performance intertextuality.”18 Intertextuality was introduced to musicology roughly at the same time it made its way into other non-literary studies.19 Two writings pioneered the adoption of intertextuality in discussions of early music. among other representative writings. or even ‘borrowing. 155. in musicological circles at least. intertextuality apparently being the term du jour of the scholarly thought of early nineties: Keith A. 176-89.’ Despite its growing application in the last decade. as examples of non-literary studies that first adopted an intertextual approach. As Milsom puts it “authors have used it to convey a variety of meanings.’ ‘imitation’ (or imitatio).” Theatre Research International 9/2 (1994): 111-17. Akira Kurosawa and Intertextual Cinema (Baltimore and London: John Hopkins University Press. in the first place. to the extent that one might wonder whether. 1994). Crook acknowledges the broadness and non-intentionality inherent in the theory of intertextuality. 138-140. In the subsequent monograph following his dissertation. 1990). London and New York: Routledge. “Invisible presences. quite a few scholars have been critical of its variable meanings and uses. Graham Allen. Orlando di Lasso’s Imitation Magnificats for CounterReformation Munich (Princeton: Princeton University Press..’”20 In his dissertation-turned-book. it now possesses any single agreed definition. discusses the following. “Orlando di Lasso’s Magnificats ad imitationem” (PhD diss. Its emergence in the vocabulary of early musicology has not been thoroughly ‘innocent. Marvin Carlson. James Goodwin. Crook justifies his use of the term “prompted. 20 David Crook. T. 1994). 1992).” 141. Reader. yet he clearly defines the Milsom. ed. Screening the Text: Intertextuality and the New Wave French Cinema (Baltimore and London: John Hopkins University Press. “Literature/cinema/television: intertextuality in Jean Renoir’s Le Testament du docteur Cordelier” in Intertextuality: theories and practices. David Crook’s dissertation on the Magnificats of Orlando di Lasso was the first to employ the term. 2000). in his introductory guide to “Intertextuality” (Intertextuality. or entire complexes of works without the terminological difficulties inherent in works such as ‘parody. see Crook. Princeton University. by the need for a more purely descriptive term devoid of previous meaning in music-historical writings (in contrast to imitation) and unencumbered by undesirable connotations in general usage (in contrast to parody)”. 19 18 16 . Crook justifies his adoption of the term for “its broad and non-specific nature: it allows us to analyze relationships between pairs of works. 1991). Worton and Still (Manchester and New York: Manchester University Press. Jefferson Kline. “Imitatio.quotation.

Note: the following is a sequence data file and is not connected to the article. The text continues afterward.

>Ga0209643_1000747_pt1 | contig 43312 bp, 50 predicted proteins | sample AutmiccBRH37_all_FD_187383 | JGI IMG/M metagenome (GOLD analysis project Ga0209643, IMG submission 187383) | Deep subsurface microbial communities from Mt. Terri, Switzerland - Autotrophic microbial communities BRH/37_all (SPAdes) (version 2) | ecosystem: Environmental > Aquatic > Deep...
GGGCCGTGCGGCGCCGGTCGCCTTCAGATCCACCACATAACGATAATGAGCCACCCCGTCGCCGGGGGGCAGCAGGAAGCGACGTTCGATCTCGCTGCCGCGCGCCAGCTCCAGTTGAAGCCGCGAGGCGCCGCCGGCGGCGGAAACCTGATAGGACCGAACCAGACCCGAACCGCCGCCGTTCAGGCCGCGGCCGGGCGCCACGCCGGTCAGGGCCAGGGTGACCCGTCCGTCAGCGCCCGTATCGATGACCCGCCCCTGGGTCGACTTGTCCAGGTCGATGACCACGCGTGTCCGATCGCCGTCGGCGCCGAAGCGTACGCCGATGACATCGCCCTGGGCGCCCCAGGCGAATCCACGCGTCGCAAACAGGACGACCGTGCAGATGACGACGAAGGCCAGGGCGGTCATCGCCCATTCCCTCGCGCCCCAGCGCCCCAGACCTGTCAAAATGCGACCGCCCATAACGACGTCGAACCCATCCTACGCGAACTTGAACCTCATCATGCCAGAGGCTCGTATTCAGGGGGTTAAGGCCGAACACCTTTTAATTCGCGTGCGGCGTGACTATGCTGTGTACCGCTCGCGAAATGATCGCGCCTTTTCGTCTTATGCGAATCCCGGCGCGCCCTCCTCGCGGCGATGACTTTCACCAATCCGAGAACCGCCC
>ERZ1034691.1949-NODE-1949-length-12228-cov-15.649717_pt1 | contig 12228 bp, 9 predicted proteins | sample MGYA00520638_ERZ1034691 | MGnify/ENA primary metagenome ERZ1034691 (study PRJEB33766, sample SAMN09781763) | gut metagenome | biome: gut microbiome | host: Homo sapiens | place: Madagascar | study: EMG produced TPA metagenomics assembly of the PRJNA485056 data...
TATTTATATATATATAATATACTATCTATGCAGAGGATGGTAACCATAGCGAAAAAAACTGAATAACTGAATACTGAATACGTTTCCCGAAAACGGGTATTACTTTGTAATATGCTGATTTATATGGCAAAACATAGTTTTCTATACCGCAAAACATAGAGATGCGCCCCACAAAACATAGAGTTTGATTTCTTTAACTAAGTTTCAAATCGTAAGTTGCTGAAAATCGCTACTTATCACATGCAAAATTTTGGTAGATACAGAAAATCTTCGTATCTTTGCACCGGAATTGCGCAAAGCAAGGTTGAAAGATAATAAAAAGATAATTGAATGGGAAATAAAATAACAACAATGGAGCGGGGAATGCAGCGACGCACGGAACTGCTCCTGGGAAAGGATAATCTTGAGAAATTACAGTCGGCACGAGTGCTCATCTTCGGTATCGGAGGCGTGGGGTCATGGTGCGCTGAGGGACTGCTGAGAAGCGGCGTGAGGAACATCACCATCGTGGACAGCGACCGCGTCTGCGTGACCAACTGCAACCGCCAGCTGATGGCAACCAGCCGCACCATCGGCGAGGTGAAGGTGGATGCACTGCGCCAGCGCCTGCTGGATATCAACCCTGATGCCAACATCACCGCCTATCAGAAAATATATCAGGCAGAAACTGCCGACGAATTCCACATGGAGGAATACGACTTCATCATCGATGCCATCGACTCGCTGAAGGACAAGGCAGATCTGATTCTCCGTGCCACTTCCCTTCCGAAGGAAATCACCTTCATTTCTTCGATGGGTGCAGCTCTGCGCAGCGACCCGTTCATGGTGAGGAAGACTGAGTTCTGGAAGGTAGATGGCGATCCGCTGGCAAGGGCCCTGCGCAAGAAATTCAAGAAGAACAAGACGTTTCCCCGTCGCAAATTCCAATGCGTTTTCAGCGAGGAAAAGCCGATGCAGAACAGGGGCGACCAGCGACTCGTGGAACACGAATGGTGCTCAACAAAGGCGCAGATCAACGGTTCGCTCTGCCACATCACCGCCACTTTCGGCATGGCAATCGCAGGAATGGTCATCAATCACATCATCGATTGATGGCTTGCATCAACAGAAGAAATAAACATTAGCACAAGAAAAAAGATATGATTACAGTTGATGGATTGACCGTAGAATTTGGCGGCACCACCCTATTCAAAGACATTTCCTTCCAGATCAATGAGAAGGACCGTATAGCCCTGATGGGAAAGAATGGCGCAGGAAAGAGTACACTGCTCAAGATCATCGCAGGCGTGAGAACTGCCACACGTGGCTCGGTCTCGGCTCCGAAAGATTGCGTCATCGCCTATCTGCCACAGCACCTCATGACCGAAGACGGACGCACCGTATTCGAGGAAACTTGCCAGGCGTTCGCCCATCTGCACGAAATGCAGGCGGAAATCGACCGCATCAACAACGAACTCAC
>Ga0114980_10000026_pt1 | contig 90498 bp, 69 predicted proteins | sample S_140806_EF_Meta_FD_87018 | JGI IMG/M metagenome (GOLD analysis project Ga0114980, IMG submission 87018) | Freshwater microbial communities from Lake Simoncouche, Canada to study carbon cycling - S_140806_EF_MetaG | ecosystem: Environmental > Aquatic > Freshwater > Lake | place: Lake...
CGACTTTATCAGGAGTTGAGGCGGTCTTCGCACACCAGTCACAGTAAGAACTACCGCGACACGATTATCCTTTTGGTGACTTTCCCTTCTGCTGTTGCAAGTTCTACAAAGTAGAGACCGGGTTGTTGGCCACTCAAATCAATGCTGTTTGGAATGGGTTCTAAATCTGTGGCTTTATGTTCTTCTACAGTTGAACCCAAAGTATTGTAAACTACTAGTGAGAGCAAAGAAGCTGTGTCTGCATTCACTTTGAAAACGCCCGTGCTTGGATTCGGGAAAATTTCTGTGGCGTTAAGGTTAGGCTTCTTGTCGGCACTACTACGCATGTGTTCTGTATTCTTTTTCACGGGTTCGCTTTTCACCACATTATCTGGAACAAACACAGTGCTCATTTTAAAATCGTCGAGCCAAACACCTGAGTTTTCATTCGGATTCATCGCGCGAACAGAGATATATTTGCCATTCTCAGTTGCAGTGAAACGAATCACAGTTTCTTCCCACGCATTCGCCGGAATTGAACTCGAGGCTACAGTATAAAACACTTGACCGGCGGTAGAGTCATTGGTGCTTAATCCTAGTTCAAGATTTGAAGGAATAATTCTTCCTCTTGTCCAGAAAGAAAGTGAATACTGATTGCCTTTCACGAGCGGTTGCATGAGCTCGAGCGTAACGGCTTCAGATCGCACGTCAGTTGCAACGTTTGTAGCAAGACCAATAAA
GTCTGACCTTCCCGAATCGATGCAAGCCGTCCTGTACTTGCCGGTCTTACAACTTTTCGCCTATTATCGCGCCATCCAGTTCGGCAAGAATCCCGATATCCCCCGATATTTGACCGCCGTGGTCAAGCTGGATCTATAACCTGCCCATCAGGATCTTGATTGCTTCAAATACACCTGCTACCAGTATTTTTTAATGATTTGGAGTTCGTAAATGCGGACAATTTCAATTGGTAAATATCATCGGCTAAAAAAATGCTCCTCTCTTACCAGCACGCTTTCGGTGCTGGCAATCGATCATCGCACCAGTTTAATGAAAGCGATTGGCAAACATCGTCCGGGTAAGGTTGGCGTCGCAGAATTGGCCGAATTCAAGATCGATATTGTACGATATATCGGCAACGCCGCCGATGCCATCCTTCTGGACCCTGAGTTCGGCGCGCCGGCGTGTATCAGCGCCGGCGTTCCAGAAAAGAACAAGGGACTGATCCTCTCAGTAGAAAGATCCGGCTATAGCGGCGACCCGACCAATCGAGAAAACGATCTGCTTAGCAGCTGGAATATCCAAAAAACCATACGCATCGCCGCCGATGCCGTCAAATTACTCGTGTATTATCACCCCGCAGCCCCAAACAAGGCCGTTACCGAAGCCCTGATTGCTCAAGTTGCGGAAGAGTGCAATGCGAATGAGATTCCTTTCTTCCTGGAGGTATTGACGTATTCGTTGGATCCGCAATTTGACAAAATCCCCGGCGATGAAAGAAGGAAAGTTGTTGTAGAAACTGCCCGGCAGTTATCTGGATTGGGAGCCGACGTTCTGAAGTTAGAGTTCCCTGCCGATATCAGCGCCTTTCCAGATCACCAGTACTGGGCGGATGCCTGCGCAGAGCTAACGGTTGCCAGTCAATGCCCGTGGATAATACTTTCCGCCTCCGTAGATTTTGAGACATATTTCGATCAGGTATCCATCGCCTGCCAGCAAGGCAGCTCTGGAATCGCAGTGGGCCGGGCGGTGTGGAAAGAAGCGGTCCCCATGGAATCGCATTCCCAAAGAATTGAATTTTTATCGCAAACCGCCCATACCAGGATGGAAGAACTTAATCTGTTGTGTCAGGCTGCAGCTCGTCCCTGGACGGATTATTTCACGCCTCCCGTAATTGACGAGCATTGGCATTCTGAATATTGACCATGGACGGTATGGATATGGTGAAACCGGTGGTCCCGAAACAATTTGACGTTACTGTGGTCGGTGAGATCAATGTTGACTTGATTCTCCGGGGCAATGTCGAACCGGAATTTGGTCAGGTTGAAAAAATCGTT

has previously argued against the adoption of the term parody following scholarly debates and objections over its use (Ibid. Allen says.23 Graham Allen. 156). 21 17 . apart from a short definition and passing reference of the concept in the second page of his essay. contrapuntal. I assume.’”21 Michael Allsen. taking the opportunity from Allsen’s essay. Crook. 24 Graham Allen.) 25 Rob C. 156. and its ‘subtext’ (those elements contained in it that signal its relationship to its model)” (Ibid. 22 The Journal of Musicology 11/2 (1993): 174-202.. esp.limiting boundaries of his own approach: to employ intertextuality as a means of highlighting relationships among composition complexes (i.” (Orr. “is. to describe the derivation and transformation of material from a model composition into a newly composed work.And Some Observations on Imitatio in Renaissance Music. though. the adoption of the term had been first suggested by Rob Wegman. an empty signifier when used. frequently. 151-155). Crook discerns three elements of intertextuality: “the derived composition. The remark of critical theorist Mary Orr sounds parallel to Allen’s: “Intertextuality heralded a catch-all term and methodology for the business of comparison and contrast in cultural production. 23 Allsen makes no note to the literary origins and use of intertextuality.25 Following a critical discussion of the theory of musical imitatio and its Crook. its model […]. and textual – shared by musical works. pieces related by common incipits) that go beyond “descriptions of ‘parody technique. “Intertextuality. “Another ‘Imitation’ of Busnoys’s Missa L’Homme armé . Moreover. distinguished authority on intertextuality. has reviewed Allsen’s handling of the concept rather unfavorably.” This Year’s Work in Critical Cultural Theory 3/1 (1993): 48. structural. 175..”22 Intertextuality is prominently featured in the title of Allsen’s study. 169. in his “Intertextuality and Compositional Process in two Cantilena Motets by Hugo de Lantins. Intertextuality.”24 While Allsen and Crook were the first musicologists to apply the concept of intertextuality in their research.” Journal of Royal Musical Association 114/2 (1989): 189-202. Wegman. Allen’s critique of the overuse of the term describes a reality that has been noted by scholars of intertextual theory. albeit without further elaboration apart from the above definition. Intertextuality: Debates and Contexts [Cambridge: Polity Press.e. Allsen does not further exploit the term.” the second study to employ the term. “Parody technique” is used. Orlando di Lasso’s Imitation Magnificats. defends his use of intertextuality to signify “all forms of material – melodic. 2003].